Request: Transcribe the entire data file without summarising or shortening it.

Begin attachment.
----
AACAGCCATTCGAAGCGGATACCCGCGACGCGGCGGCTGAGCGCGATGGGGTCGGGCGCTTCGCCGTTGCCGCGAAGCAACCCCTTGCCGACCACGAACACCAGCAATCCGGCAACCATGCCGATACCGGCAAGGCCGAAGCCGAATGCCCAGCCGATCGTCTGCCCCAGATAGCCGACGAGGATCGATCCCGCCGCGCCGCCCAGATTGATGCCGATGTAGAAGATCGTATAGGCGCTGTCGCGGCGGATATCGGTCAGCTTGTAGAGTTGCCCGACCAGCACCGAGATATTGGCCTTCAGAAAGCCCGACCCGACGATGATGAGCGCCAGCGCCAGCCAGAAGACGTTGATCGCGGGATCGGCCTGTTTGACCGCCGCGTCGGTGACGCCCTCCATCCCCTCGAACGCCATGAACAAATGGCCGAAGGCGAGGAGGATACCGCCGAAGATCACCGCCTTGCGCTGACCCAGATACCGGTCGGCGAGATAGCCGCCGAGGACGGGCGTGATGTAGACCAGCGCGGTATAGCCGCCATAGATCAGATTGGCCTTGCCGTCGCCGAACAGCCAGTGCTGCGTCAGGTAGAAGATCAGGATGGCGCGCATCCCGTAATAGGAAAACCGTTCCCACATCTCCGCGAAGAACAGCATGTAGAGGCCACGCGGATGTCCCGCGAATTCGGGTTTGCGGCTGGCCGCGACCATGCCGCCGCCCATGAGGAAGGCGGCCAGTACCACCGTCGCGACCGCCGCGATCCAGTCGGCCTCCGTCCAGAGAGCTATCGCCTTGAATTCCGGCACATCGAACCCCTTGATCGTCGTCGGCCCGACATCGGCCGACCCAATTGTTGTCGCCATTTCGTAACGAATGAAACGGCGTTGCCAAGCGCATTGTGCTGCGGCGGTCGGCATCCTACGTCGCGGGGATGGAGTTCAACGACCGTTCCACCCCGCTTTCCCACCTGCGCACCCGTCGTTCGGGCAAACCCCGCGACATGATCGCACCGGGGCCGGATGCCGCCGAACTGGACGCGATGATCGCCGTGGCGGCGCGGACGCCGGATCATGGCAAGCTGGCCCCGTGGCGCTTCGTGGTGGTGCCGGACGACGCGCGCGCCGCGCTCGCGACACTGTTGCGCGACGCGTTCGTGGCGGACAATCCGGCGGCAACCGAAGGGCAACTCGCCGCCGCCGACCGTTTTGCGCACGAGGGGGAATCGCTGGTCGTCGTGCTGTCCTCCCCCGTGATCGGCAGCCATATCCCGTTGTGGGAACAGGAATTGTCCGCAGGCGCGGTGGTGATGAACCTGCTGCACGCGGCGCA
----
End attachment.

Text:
AACAGCCATTCGAAGCGGATACCCGCGACGCGGCGGCTGAGCGCGATGGGGTCGGGCGCTTCGCCGTTGCCGCGAAGCAACCCCTTGCCGACCACGAACACCAGCAATCCGGCAACCATGCCGATACCGGCAAGGCCGAAGCCGAATGCCCAGCCGATCGTCTGCCCCAGATAGCCGACGAGGATCGATCCCGCCGCGCCGCCCAGATTGATGCCGATGTAGAAGATCGTATAGGCGCTGTCGCGGCGGATATCGGTCAGCTTGTAGAGTTGCCCGACCAGCACCGAGATATTGGCCTTCAGAAAGCCCGACCCGACGATGATGAGCGCCAGCGCCAGCCAGAAGACGTTGATCGCGGGATCGGCCTGTTTGACCGCCGCGTCGGTGACGCCCTCCATCCCCTCGAACGCCATGAACAAATGGCCGAAGGCGAGGAGGATACCGCCGAAGATCACCGCCTTGCGCTGACCCAGATACCGGTCGGCGAGATAGCCGCCGAGGACGGGCGTGATGTAGACCAGCGCGGTATAGCCGCCATAGATCAGATTGGCCTTGCCGTCGCCGAACAGCCAGTGCTGCGTCAGGTAGAAGATCAGGATGGCGCGCATCCCGTAATAGGAAAACCGTTCCCACATCTCCGCGAAGAACAGCATGTAGAGGCCACGCGGATGTCCCGCGAATTCGGGTTTGCGGCTGGCCGCGACCATGCCGCCGCCCATGAGGAAGGCGGCCAGTACCACCGTCGCGACCGCCGCGATCCAGTCGGCCTCCGTCCAGAGAGCTATCGCCTTGAATTCCGGCACATCGAACCCCTTGATCGTCGTCGGCCCGACATCGGCCGACCCAATTGTTGTCGCCATTTCGTAACGAATGAAACGGCGTTGCCAAGCGCATTGTGCTGCGGCGGTCGGCATCCTACGTCGCGGGGATGGAGTTCAACGACCGTTCCACCCCGCTTTCCCACCTGCGCACCCGTCGTTCGGGCAAACCCCGCGACATGATCGCACCGGGGCCGGATGCCGCCGAACTGGACGCGATGATCGCCGTGGCGGCGCGGACGCCGGATCATGGCAAGCTGGCCCCGTGGCGCTTCGTGGTGGTGCCGGACGACGCGCGCGCCGCGCTCGCGACACTGTTGCGCGACGCGTTCGTGGCGGACAATCCGGCGGCAACCGAAGGGCAACTCGCCGCCGCCGACCGTTTTGCGCACGAGGGGGAATCGCTGGTCGTCGTGCTGTCCTCCCCCGTGATCGGCAGCCATATCCCGTTGTGGGAACAGGAATTGTCCGCAGGCGCGGTGGTGATGAACCTGCTGCACGCGGCGCA